Emerging markets are drumming to a different beat
A weakening US dollar and strengthening commodity prices have fuelled the biggest rally in emerging markets since 2010.
It could be the start of an emerging market summer, but it certainly pays to be selective.
Emerging markets are drumming to a different beat to developed markets, with many having tamed inflation already. Hungary’s central bank is already easing, and China is predicted to start easing soon, as are Brazil (this week), the Czech Republic, Poland and Malaysia. Falling rates are good for equities in those countries and this is being reflected in share market prices. Emerging market equities, as represented by the MSCI Emerging Markets Index, have outperformed many developed markets, including our own, so far this year. However not all companies in emerging markets are desirable from an investment perspective and timing factors and cycles in emerging markets is near impossible.
Is summer is coming for emerging markets?
After a fifteen-year winter, in 2023 emerging markets have been taking off. As the US dollar weakens, emerging market’s overall have tamed inflation while its middle-class flourishes and investors consider China’s growth/reopening plans.
The last time emerging markets experienced a sustained bull run was during the early 2000s, during the commodity super-cycle, of which Australia was a beneficiary, so local investors did not need to consider diversifying into emerging markets to benefit from that macroenvironment. This time however the macroeconomic outlook between Australia and emerging markets differs, and as one of the reasons to invest internationally is to diversify your exposure to different economic cycles, now could be the time to consider emerging markets.
As an example of the differences, Brazil started cutting rates last week, long overdue – the real policy rate there is nearing 10%. In China, “dovish” (supportive) statements by the government and the central banks in the past few weeks regarding problematic areas such as housing and private companies have paved the way for a “Politburo rally”.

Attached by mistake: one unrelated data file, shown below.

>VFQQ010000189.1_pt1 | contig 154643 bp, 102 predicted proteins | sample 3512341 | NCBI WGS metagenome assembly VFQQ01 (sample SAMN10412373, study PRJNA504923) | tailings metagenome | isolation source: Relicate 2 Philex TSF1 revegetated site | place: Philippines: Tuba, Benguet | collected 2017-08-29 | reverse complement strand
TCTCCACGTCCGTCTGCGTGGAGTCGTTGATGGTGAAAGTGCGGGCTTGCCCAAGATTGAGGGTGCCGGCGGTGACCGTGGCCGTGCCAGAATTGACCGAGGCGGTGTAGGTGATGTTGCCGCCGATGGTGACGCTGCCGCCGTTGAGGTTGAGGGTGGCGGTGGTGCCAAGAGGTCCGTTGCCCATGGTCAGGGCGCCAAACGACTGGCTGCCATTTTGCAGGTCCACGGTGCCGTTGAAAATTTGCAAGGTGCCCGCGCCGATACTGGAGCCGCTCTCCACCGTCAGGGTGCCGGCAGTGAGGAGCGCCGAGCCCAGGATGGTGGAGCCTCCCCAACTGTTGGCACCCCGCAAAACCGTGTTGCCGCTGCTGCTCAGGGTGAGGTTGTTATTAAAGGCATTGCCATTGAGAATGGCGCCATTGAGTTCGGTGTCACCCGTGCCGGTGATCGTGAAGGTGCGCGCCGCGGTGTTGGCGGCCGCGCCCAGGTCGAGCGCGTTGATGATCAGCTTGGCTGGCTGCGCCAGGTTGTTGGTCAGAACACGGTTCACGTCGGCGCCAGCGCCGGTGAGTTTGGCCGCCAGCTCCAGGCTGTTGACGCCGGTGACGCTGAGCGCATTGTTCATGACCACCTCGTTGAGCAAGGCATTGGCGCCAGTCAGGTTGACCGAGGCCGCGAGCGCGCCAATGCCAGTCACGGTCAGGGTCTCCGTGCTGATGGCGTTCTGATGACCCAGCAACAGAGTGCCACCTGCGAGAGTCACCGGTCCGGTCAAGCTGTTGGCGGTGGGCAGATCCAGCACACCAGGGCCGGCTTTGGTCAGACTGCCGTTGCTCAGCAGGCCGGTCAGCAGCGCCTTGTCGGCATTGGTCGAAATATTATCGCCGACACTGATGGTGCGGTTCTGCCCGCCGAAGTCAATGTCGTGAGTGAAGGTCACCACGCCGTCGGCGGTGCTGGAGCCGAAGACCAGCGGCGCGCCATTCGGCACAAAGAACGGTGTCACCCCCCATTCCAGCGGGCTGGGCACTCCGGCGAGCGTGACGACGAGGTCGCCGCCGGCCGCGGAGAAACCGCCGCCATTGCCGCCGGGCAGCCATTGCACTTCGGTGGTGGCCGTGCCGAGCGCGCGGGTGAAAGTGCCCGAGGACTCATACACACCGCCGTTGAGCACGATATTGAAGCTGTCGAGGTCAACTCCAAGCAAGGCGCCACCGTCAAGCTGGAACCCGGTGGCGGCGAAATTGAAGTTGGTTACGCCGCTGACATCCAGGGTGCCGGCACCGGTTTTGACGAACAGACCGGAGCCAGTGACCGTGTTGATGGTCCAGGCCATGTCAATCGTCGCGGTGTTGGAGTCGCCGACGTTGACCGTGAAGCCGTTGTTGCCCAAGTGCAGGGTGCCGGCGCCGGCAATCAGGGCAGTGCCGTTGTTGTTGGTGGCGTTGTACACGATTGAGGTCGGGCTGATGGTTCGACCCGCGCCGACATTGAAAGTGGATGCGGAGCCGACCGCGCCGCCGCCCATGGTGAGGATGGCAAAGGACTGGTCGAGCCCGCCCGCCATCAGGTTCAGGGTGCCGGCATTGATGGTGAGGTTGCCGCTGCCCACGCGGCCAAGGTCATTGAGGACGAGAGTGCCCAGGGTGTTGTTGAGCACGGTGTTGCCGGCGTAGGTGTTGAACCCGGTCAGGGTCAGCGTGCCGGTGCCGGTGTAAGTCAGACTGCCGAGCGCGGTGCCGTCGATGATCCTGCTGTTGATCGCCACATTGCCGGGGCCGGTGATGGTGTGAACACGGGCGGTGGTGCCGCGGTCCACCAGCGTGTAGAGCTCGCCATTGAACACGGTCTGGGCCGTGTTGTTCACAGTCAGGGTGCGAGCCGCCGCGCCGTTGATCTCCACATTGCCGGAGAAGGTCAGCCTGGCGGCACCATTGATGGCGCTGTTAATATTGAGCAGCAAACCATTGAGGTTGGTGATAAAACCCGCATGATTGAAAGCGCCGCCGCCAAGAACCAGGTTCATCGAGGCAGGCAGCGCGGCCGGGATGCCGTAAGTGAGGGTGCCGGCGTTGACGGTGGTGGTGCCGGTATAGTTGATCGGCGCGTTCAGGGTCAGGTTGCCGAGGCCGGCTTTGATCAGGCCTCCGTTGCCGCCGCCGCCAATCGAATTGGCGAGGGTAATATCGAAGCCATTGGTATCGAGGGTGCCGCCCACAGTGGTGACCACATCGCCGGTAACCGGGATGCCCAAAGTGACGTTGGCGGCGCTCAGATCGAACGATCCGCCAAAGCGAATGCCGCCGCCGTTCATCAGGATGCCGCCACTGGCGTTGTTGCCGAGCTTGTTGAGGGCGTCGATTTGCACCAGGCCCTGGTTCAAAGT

China’s policy easing is in contrast with more tightening expected in developed markets.
The current global tightening cycle is unusual because it was led by emerging markets, which started hiking much earlier and larger than the RBA and the Fed to address rising inflation pressures. As a result, real policy rates (rates minus inflation) in emerging markets are much higher than those in developed markets. As some emerging central banks are loosening or preparing to loosen, benefiting companies in those jurisdictions, it is likely that rate rises will continue in many developed markets while inflation remains elevated and real rates remain below zero.
Chart 1: Policy rates in major emerging markets and developed markets (%)
Chart 2: Ex post real policy rates in emerging markets and developed markets (%)
Source: VanEck Research; Bloomberg LP. Data as of 31 July 2023.
Emerging markets has several other tailwinds that many developed markets may not be able to catch. A weakening US dollar has historically benefited emerging markets. In addition, we would argue that the current geopolitical environment favours emerging markets, as these economies generally export more than they import, and they also benefit from high commodity prices and energy re-orientation. China’s reopening benefited its close neighbours such as Indonesia, Malaysia and Thailand. Thailand, for example, benefits from Chinese tourism (3% of GDP) and exports to China (24% of GDP).
During the post-GFC winter, emerging market equities had many false starts, but this most recent rally could be the start of an emerging markets summer.
But it pays to be selective.